Flynn also admitted that later in December 2016 he asked Kislyak not to retaliate in response to the Obama administration sanctions, something he initially told FBI agents he didn’t do. Flynn made the request after discussing it with deputy national security adviser K.T. McFarland, who was at Trump’s Mar-a-Lago resort, and being told that Trump’s transition team did not want Russia to escalate the situation.
Flynn was forced to resign his post on Feb. 13, 2017, after news reports revealed that Obama administration officials had warned the Trump White House about Flynn’s false statements. The White House has said Flynn misled officials— including Vice President Mike Pence—about the content of his conversations.
Flynn also admitted to making false statements about unregistered foreign agent work he performed for the benefit of the Turkish government. Flynn was under investigation by the Justice Department for the work when he became national security adviser.
Helen E. Ames
Angela Lynn Hines
James Edward Isferding
Keith J. Kuper
Derek M. Liebelt
Virginia “Ginny” Monahan Kasian
Marilyn M. Murray
Charlene P. Olson
Susan Kay Parrish
Robert J. Spoden
William W. Swift
Yuliya Kuznets came to the United States from her native Belarus in 1999, when she was 18.
She was ranked the No. 10 tennis player in her home country, and she wanted to play collegiate tennis in the United States.
She played for Lewis University in Chicago in 2003-04, when she was named player of the year in the Great Lakes Valley Conference and finished the season ranked 28th nationally, according to the university’s website.
While in college, she majored in criminal/social justice, a fact that was to become ironic.
Fourteen years later, Kuznets was dressed in black, with only her eyes showing, as she and a partner, with guns in their hands, jumped over a pharmacy counter at the Walgreens on Janesville’s Milton Avenue, according to a criminal complaint filed in Rock County Court on Monday.
The time was shortly after 3 a.m. on June 26.
They ordered the pharmacist to the ground and asked where they could find hydrocodone. When they asked for more, he gave up his keys, and Kuznets opened a cabinet containing the drugs, according to the complaint.
They told the pharmacist to lie down, and they zip-tied his hands behind his back. Then they told him they were sorry and pepper-sprayed him, according to the complaint.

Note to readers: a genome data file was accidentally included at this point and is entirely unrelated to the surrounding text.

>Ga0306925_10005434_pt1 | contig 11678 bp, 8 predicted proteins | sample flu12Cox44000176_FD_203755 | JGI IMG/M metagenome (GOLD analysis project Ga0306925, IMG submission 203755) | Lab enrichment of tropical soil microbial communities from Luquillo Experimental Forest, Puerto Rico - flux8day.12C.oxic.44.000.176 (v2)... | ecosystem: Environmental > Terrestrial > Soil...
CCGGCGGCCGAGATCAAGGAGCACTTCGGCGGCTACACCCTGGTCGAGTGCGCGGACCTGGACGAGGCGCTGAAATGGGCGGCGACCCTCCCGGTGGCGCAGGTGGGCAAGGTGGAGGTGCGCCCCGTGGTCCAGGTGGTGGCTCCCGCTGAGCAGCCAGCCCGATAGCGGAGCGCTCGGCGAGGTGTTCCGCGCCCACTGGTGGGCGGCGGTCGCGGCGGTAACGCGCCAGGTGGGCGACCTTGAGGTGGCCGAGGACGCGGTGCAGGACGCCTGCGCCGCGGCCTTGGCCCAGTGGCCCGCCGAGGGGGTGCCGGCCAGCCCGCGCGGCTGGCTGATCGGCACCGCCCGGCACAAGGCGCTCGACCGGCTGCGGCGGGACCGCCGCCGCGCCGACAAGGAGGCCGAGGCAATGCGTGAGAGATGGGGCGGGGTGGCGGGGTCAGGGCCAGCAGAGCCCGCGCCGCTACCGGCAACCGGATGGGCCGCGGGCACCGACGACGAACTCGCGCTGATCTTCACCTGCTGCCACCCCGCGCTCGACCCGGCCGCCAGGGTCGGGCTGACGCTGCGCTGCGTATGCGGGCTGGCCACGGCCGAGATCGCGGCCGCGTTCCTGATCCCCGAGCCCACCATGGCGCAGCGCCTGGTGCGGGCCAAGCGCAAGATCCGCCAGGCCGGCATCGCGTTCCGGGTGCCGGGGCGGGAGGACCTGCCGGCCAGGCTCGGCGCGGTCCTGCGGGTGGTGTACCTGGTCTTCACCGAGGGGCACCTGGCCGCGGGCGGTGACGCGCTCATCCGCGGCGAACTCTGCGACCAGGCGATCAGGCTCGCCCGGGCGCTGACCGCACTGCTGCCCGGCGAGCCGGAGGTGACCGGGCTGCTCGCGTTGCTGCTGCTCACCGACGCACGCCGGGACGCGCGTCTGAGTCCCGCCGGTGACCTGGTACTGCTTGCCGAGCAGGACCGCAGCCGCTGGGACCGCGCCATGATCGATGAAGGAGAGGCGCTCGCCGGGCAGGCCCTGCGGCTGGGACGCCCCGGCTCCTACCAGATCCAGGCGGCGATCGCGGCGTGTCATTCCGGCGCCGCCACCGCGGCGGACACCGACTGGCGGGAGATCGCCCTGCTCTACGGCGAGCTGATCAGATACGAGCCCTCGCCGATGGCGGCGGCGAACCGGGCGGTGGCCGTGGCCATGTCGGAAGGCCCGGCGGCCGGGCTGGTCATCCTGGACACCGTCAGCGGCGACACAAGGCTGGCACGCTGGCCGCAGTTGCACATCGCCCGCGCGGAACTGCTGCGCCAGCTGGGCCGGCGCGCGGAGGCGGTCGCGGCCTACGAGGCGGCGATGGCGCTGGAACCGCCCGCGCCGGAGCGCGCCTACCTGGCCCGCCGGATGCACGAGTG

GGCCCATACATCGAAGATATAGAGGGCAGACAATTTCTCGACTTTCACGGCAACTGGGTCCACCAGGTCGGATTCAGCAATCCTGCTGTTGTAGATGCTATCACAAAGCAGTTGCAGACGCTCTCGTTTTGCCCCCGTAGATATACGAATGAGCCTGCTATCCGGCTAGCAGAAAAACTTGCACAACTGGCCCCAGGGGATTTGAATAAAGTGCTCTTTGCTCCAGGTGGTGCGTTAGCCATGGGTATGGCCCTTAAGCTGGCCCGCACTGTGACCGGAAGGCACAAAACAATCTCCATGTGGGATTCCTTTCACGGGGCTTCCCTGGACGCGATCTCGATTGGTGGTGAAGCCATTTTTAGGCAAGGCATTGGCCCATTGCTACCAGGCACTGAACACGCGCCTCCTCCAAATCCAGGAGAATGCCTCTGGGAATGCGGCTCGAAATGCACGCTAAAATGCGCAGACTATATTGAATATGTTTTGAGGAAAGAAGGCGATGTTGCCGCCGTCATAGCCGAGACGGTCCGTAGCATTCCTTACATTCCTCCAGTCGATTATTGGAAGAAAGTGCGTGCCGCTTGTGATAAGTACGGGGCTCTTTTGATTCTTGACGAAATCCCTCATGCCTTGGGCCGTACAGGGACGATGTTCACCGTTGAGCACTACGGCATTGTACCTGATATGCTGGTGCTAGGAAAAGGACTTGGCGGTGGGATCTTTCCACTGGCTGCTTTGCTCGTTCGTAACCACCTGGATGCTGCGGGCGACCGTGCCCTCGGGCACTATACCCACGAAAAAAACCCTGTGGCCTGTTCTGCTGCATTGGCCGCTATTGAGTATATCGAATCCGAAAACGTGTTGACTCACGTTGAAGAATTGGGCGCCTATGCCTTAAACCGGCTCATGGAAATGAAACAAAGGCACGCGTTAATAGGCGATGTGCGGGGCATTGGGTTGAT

The pharmacist told police Kuznets said he would have to lie to police about the incident, or else he would be “f…… dead,” according to the complaint.
After they left, the pharmacist knocked the phone off its base and used his nose and tongue to call for help, according to the complaint.
Officials later determined the robbers took 420 Hydrocodone 10s, 462 Oxycodone pills, 462 Hydrocodone 7.5s and 100 Zolpidem, a sedative.
The Rock County District Attorney’s Office issued criminal complaints and arrest warrants for Kuznets, now 37, and James B. Akerman, 50, on Monday. The rest of their story suggests their motive for this and two other robberies was addiction to opioid painkillers.
The addiction to opioids, which often leads to the cheaper and illicit heroin, is a plague that has swept the nation in recent years, with addicts going to great lengths to get the drugs they crave.
Janesville Detective Chris Buescher told The Gazette in August it appeared the pair were just using the drugs, not selling any.
Kuznets gave a statement to Janesville police in August, after she and Akerman were arrested in Illinois.
The pair are accused of robbing a Walgreens in Hoffman Estates, Illinois, in a manner similar to the Janesville robbery, and of a robbery at the Van Galder bus depot in Rockford, Illinois, both in July.
Kuznets told a Janesville police detective that she was given medication for pain she started feeling while playing tennis.
A year after her impressive tennis victories at Lewis, she started working for Rockford police, and after about three years, she began working for Metro Enforcement, a private security company, she told police.
The Rockford Register Star gave a different version, saying Kuznets was fired from Rockford police in 2013.
Akerman also worked for Metro Enforcement, and they both were fired last January, Kuznets told police.
“Kuznets lost her health insurance and went to a pain-management clinic, where they told her she had rheumatoid arthritis and sent her away without medication,” according to the complaint.
She found a doctor who prescribed Norco, an acetaminophen-hydrocodone mixture, for pain and Zolpidem for “a sleep issue,” according to the complaint.
“She said the doctor kept prescribing the pills to her and eventually increased the number of pills, as she was acquiring a tolerance for them,” according to the complaint.
Kuznets admitted to both Walgreens robberies and said they tied up three employees in the Hoffman Estates robbery, according to the complaint.
Kuznets said Akerman’s gun accidentally went off during the robbery at the Rockford bus station.
Akerman declined to give a statement.
It appears the pair will face charges in Illinois before Rock County authorities have a chance. They are being held without bail in the Winnebago County (Illinois) Jail and are awaiting court proceedings on armed robbery charges, according to online court records.
Akerman’s next court appearance in Rockford is Thursday. Kuznets’ is Dec. 20.
In Rock County, they are charged with party to armed robbery, false imprisonment and use of pepper spray during a crime, causing bodily harm.